• Join over 1.2 million students every month
  • Accelerate your learning by 29%
  • Unlimited access from just £6.99 per month

Essay plan - The UK should not have a codified constitution

Extracts from this document...


´╗┐The UK should not have a Codified Constitution. 1. The system works well using the current system which has been used for centuries, causing no problems. 2. The difficulties of codifying the British constitution, some of the problems that may incur may involve who, how and what should be in the constitution. 3. The UK?s organic constitution works far better in practice than the US codified one. Example: Acts of Parliament can make and change possibly unjust laws far faster than a codified constitution with checks and balances, particularly seen with the slavery laws in Britain and the US respectively. 4. Uncodified constitutions are flexible as they are not entrenched like codified constitutions are. Due to the rigid and inflexible nature of codified constitutions, it is difficult for them to remain up to date and relevant. ...read more.


This means that there is a lack of democratic legitimacy and certain groups in society (e.g. ethnic minorities) may not get their opinions realised. The lack of democratic legitimacy amongst judges would lead to a democratic deficit because it acts on a limiting factor on governmental power. 7. There is no evidence that written constitutions protect the right of individuals. For example, the US constitution has done little to protect human rights, they had racial oppression until only 30 years ago. It also prevents important change such as the banning of firearms. 8. Does not provide political stability. For example Britain does not have a constitution and it is arguably one of the most politically stable countries in the world, as there has been no major political upheaval for 400 years. Whereas America has had a civil war, France has had dictatorship - numerous revolutions and gone through five different constitutions in 200 years. ...read more.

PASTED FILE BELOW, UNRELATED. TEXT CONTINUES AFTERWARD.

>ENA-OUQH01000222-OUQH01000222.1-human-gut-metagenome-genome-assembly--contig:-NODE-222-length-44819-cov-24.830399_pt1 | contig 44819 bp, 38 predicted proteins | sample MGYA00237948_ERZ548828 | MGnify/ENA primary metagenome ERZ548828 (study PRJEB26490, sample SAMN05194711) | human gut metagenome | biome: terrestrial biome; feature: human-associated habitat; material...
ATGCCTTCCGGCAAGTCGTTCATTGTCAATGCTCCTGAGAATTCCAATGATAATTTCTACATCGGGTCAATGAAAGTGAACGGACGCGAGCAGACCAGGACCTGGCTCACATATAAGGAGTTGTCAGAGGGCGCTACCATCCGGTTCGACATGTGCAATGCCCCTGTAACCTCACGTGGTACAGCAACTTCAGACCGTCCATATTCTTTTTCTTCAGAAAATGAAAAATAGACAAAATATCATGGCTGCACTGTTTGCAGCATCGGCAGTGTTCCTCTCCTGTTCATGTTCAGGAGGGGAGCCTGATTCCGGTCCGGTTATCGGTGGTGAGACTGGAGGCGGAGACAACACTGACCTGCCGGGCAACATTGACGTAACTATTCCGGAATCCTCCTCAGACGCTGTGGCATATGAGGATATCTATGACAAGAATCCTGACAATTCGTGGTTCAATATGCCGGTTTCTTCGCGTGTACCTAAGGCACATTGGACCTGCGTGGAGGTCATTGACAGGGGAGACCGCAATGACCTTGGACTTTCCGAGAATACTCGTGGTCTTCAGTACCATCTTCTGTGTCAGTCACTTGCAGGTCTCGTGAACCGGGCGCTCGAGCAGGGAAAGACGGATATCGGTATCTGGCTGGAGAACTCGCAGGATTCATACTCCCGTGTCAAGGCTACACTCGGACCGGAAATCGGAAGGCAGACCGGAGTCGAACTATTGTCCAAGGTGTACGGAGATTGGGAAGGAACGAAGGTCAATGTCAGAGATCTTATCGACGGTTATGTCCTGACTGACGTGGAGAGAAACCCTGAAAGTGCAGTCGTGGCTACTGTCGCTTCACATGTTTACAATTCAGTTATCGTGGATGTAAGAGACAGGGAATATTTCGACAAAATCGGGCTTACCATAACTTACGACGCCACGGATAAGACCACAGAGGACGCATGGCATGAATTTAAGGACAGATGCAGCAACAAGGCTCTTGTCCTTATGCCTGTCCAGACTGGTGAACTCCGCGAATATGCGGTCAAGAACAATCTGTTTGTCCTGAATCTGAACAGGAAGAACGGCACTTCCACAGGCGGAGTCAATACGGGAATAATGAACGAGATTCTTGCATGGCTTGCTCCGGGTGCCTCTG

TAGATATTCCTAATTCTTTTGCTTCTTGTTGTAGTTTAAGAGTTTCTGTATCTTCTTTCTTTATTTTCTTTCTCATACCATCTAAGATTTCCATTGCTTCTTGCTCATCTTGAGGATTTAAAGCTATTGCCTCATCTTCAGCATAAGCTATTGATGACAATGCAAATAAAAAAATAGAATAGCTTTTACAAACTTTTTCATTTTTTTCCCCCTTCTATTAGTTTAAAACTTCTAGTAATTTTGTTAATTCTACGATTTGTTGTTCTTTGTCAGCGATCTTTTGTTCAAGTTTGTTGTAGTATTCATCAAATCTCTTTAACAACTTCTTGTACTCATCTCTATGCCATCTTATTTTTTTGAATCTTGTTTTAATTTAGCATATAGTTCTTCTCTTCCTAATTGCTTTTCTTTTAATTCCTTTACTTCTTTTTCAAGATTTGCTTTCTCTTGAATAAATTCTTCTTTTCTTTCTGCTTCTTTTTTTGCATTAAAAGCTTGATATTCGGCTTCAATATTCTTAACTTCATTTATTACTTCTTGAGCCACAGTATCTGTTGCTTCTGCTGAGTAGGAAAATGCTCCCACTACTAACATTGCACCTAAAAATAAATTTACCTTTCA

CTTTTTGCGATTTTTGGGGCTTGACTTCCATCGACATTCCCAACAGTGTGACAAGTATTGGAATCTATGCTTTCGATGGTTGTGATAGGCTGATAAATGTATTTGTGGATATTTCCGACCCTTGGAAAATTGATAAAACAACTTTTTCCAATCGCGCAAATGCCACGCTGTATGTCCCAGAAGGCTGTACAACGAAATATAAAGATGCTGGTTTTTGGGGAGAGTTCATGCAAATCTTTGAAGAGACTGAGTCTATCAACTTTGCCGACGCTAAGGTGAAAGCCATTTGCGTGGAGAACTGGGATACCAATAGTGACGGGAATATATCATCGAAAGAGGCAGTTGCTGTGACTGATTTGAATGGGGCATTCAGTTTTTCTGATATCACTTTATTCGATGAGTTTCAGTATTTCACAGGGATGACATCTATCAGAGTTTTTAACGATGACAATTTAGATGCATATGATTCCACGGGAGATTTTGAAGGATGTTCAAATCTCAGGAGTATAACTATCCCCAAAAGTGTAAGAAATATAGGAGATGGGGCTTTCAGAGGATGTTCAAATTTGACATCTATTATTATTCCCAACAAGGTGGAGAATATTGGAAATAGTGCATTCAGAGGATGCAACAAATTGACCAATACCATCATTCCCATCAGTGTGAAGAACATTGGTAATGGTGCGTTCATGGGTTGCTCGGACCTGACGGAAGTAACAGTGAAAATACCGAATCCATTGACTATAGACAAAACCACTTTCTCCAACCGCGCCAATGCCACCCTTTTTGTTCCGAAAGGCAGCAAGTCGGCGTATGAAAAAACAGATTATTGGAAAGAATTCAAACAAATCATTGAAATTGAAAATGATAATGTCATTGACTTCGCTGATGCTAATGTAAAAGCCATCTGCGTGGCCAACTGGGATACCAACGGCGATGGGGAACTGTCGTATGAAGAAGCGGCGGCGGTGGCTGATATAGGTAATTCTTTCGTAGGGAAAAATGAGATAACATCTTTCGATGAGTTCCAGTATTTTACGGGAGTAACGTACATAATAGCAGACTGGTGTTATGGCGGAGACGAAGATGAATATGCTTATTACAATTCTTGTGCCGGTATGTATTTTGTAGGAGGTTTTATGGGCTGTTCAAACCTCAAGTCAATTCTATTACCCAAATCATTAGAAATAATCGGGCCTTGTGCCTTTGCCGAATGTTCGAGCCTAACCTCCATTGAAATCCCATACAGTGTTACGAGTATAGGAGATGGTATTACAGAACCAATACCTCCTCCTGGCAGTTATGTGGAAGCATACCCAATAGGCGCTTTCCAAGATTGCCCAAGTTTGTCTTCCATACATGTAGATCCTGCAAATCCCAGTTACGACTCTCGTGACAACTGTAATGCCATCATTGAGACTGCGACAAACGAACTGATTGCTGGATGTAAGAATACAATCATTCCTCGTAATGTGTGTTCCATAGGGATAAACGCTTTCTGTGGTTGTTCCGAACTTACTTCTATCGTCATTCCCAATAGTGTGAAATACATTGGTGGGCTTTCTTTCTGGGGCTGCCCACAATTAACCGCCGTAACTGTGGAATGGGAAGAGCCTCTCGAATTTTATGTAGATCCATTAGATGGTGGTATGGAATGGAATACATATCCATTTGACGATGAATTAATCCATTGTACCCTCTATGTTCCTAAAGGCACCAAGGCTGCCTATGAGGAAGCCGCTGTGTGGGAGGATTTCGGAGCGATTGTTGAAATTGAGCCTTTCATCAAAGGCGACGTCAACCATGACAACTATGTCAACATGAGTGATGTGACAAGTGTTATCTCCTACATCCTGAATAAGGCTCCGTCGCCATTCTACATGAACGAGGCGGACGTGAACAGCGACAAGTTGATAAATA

While this will not grant them absolute power to create a constitution that blatantly privileges them, it affords the government many opportunities to subtly affect the process to create a constitution more favorable to their ideology. 12. A written [codified] constitution leads to an obsession with the text itself. By establishing a formal document as the supreme law of the land, the state creates an incentive for all actors to interpret it in bad faith in order to suit their agendas. For example, in the United States, politicians, lobby groups, corporations, and citizens all fight over what the phrasing of the "Congress shall make no law respecting an establishment of religion" or "the right of the people to keep and bear arms" means. Conclusion 1. A codified constitution will protect the people, and keep them from a tyrannical government, but how effective will this be if the single document is vague, open for interpretation, and still vulnerable to other Key Term - Blue Example - Red TOP INFO LADS: http://idebate.org/debatabase/debates/constitutional-governance/uk-should-have-written-constitution ...read more.

The above preview is unformatted text